Tuesday, September 14, 2010

MPW’s Endorsements

It’s time to make an announcement that’s long overdue: MPW’s endorsements. By the power vested in us by the Internet and Blogger.com, we urge our readers to support these candidates:

Anybody you want.

It has become quite the fad for bloggers to make endorsements. The very concept is ridiculous. Advocacy groups should make endorsements because they have members and policy agendas and many people in the community care what they think. Politicians can make endorsements if they believe that such expenditures of political capital will benefit themselves or their allies. And neighbors and friends should discuss politics. But bloggers are just as unqualified to make endorsements as are newspaper editorial writers. Such exercises amount to little more than delusional narcissism. Just listen to this Washington Post editorialist brag about his supposed power to steer elections. This kind of self-indulgent ranting is an insult to Post readers.

If you’ve been reading this blog for more than a few weeks, you know me pretty well by now. You know who I like and who I don’t. You know I once worked for a labor union. You know to whom I have contributed money. You know I’m the Treasurer of the District 18 Democratic Team. I support Senator Rich Madaleno and Delegates Ana Sol Gutierrez, Jeff Waldstreicher and Al Carr because I think they’re doing a good job, and will do a better job than the challengers. But that’s only my opinion, and I respect your right to disagree.

There are only two things that really matter on election day: the facts and your opinion. That’s it. You don’t come to this blog to be told how to vote. You come for information you can’t find anywhere else. In order to get it, you may have to endure my opinions from time to time, but I know you’re fully capable of digesting or discarding them as you see fit. Unlike these other bloggers, some of whom don’t even live in Maryland and others who do not have any detectable audience whatsoever, I will not insult you by telling you how to vote. That’s your choice, not mine.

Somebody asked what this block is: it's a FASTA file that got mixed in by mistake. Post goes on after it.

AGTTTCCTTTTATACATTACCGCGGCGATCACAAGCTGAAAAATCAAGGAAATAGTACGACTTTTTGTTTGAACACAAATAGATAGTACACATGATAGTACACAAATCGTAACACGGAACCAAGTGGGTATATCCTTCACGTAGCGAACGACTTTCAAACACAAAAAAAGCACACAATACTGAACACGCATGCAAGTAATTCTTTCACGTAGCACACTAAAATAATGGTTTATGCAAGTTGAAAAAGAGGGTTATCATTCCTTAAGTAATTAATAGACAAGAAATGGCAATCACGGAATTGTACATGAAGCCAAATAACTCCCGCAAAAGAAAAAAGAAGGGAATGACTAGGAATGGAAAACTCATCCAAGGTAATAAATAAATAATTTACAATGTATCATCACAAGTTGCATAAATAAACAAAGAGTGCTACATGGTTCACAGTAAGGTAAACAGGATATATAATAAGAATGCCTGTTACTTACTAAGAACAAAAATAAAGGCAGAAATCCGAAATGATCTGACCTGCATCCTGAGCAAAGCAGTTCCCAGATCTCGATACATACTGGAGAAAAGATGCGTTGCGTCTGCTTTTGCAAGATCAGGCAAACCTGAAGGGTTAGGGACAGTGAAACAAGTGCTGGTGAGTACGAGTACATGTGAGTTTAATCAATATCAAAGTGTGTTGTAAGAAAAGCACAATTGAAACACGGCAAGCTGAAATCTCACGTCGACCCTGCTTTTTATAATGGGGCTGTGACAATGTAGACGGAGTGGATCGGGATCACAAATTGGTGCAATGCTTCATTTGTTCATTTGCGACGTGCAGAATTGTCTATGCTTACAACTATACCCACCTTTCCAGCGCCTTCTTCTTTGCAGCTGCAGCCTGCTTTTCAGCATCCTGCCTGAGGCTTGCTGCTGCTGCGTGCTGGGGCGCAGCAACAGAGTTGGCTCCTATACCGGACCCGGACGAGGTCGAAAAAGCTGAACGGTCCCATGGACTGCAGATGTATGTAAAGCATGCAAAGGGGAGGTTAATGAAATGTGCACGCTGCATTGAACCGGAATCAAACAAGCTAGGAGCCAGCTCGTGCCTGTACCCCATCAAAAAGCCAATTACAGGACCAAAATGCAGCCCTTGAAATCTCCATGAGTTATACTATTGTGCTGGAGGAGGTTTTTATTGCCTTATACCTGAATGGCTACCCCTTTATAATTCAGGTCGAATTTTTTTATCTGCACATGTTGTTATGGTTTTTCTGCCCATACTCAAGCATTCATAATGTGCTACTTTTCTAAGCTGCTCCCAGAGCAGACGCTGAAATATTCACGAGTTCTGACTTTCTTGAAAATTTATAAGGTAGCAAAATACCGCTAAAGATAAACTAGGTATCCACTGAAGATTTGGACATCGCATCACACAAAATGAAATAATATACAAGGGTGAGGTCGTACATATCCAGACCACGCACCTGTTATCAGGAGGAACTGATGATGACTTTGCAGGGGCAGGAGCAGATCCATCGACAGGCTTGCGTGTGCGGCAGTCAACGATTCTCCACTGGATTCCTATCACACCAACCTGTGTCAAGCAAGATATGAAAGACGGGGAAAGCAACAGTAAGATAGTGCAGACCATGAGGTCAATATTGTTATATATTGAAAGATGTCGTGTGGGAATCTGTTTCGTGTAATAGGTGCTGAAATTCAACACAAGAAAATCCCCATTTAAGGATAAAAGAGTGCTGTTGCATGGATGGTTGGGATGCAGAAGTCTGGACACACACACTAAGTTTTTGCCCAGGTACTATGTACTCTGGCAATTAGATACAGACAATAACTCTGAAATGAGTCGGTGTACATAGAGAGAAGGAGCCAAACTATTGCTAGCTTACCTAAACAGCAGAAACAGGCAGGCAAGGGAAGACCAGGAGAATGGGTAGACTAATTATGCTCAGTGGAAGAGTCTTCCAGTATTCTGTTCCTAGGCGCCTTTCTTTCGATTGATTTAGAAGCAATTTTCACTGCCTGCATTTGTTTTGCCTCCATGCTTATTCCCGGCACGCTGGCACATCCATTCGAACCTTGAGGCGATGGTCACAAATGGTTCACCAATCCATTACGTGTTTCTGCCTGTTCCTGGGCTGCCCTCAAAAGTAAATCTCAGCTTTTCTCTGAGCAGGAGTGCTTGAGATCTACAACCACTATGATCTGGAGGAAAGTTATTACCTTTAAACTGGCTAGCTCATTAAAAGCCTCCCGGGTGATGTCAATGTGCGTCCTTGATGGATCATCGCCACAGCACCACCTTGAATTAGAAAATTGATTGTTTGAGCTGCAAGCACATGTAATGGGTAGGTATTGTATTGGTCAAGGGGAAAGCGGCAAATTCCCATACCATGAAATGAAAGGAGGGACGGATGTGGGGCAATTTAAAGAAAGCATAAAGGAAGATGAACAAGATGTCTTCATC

My personal voting decision is driven by three factors. First, I want a candidate with whom I agree most of the time. It’s fruitless and unfair to insist on 100% agreement, but he or she needs to be with me on a couple of real big issues. Second, I want a candidate who will be competent in making progress on the things I care about. That’s hard to evaluate, but if a candidate acts strangely or offensively during the course of a campaign, chances are that person will not get the respect of his or her colleagues and will be ineffective. And third, I want a candidate with good character. That’s the most important quality of the three, and it’s also the hardest to determine. Looking at conduct while running for and holding office may be the best way to get insights into character. Candidates who lie, mislead, become hysterical, wallow in hypocrisy, have dubious financial practices, break the law or act like they’re hiding something are probably not fit to hold office. Negative campaigning is fine so long as the candidate’s information is accurate, relevant and fairly presented.

That’s all I’ve got. No endorsements. It’s all on you. Now go vote.